Sports / Soccer

Chinese investors eyeing AC Milan

By Wang Mingjie (China Daily) Updated: 2016-05-11 07:39

Chinese investors eyeing AC Milan

Fans of the AC Milan soccer club at a contest between the team and Real Madrid in Shanghai.[Provided to China Daily]

Consortium begins exclusive negotiations, says the team's holding company, Fininvest

A group of unidentified Chinese investors are in exclusive talks to buy AC Milan, the Italian Serie A soccer club, according to Fininvest, the holding company for the team.

Fininvest, which is controlled by former Italian prime minister Silvio Berlusconi's family, said the club is valued at about 700 million euros ($797.5 million), including debt.

After a month of preparing legal documents, Fininvest began the exclusive discussions with the Chinese investors, said an unidentified official.

The negotiations would be between the consortium and Fininvest, although the makeup of the Chinese investor group was not clear.

"Fininvest has reached an agreement with a group of Chinese investors for a period of exclusivity to discuss the sale of a stake in Milan AC. A memorandum of understanding also was signed, from which more detailed negotiations are set to begin," a Fininvest statement said.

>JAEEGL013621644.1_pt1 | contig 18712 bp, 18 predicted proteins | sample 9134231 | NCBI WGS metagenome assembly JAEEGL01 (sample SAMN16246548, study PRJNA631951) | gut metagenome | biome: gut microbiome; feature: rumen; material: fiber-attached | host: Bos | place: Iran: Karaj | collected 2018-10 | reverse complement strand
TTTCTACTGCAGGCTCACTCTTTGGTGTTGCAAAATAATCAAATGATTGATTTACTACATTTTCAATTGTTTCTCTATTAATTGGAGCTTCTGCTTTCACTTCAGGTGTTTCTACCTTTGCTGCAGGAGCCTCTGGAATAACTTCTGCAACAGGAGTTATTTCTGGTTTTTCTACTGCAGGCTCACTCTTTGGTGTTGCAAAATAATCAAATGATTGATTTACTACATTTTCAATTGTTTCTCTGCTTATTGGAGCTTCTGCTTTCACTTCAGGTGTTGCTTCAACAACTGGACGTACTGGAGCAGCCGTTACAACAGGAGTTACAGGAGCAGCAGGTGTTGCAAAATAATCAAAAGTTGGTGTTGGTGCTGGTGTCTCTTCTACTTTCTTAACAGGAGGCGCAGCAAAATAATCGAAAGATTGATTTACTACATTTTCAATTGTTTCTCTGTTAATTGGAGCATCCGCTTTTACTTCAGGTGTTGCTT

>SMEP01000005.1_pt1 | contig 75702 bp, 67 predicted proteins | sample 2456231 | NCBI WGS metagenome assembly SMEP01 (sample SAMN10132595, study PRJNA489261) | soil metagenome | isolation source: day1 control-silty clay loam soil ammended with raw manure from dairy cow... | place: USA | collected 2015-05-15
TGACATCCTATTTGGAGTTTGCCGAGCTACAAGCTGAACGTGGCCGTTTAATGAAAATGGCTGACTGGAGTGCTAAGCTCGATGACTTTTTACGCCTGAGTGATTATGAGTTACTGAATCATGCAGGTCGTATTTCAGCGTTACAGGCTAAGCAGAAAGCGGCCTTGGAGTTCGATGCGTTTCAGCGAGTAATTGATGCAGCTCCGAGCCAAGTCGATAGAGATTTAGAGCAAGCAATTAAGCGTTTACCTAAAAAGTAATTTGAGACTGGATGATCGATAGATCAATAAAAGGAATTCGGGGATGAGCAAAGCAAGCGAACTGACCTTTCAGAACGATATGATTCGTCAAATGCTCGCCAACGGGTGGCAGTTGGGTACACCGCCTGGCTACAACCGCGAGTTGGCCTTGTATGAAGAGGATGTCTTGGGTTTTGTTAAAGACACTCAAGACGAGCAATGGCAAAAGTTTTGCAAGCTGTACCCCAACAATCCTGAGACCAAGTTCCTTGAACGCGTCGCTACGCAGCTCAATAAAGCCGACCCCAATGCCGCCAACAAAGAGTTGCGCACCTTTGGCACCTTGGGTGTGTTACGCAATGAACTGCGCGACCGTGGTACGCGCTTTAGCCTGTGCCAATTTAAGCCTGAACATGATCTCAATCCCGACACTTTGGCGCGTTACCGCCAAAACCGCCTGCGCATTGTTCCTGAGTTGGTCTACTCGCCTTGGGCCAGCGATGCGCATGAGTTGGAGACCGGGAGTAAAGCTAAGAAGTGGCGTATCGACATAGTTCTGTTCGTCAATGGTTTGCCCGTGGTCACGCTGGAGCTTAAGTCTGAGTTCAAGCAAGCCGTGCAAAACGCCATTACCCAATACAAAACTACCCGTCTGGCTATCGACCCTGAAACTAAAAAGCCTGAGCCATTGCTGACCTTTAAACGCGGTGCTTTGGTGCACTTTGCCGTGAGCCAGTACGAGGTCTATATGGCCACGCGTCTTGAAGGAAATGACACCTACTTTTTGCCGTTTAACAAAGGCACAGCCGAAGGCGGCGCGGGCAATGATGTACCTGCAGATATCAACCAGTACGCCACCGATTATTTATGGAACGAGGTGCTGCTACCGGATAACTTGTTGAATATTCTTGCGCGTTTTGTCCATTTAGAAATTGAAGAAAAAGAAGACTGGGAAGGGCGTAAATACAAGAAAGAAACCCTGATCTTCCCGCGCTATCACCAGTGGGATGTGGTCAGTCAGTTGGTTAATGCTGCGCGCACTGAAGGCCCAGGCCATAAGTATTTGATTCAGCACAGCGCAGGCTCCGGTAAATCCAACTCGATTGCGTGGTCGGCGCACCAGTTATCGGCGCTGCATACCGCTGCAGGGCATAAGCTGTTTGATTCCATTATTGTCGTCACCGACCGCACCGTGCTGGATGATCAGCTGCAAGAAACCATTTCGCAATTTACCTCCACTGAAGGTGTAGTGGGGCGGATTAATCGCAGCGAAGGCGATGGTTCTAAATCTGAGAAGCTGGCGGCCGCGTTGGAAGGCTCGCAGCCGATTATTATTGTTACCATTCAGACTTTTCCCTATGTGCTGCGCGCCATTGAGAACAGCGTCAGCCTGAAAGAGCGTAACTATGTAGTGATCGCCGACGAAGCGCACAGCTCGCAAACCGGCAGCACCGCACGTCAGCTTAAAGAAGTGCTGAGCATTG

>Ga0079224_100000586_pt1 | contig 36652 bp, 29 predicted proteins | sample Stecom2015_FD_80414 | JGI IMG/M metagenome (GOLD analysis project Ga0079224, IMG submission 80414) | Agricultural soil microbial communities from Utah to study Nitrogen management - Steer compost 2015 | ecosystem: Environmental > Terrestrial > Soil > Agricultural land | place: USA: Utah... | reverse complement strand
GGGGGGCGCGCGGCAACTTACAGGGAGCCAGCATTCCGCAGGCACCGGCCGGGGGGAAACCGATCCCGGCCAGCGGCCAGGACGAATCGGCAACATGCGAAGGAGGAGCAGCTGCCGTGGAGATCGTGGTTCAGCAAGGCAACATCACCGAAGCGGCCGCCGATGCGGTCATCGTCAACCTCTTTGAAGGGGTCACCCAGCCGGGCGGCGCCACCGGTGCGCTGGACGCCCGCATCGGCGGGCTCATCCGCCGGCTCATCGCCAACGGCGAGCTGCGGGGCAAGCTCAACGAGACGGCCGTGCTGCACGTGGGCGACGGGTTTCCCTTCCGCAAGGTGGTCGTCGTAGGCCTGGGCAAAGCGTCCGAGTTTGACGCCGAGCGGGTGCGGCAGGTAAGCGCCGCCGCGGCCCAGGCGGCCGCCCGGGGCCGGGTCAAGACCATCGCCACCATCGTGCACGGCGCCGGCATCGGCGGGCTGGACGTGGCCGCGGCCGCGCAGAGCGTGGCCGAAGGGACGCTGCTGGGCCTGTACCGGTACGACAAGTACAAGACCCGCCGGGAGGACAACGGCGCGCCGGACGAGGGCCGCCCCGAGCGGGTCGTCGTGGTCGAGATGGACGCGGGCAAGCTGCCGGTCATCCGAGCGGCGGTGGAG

The exclusivity period is about one month, during which either party can stop the negotiations without paying any fees.

The decision to sign a memorandum of understanding and enter into exclusive talks was made by Fininvest CEO Pasquale Cannatelli at a board of directors meeting on Tuesday.

Earlier this month, media reports said Alibaba founder Jack Ma was interested in buying AC Milan, but Ma dismissed the reports.

Additionally, media reports linked Baidu CEO Li Yanhong to the talks. A representative of the Chinese search engine declined to comment.

Chinese interest in Italy's Serie A clubs reflects the country's positive attitude toward Italian soccer, whose games were among the first broadcast in China in the 1980s.

Simon Chadwick, a professor of sports enterprise at Salford Business School in Manchester, England, said Italian soccer clubs generally have suffered from underinvestment in the past decade.

Chadwick said he believes that one of the reasons there has not been a significant interest from China in buying English clubs is because they are too expensive.

"For example, if you were interested in buying Manchester United, you'd be looking to pay upward of 1 billion pounds ($1.44 billion). Whereas to buy AC Milan, which in global terms is arguably just as powerful as Manchester United, it is going to cost you considerably less," Chadwick said.


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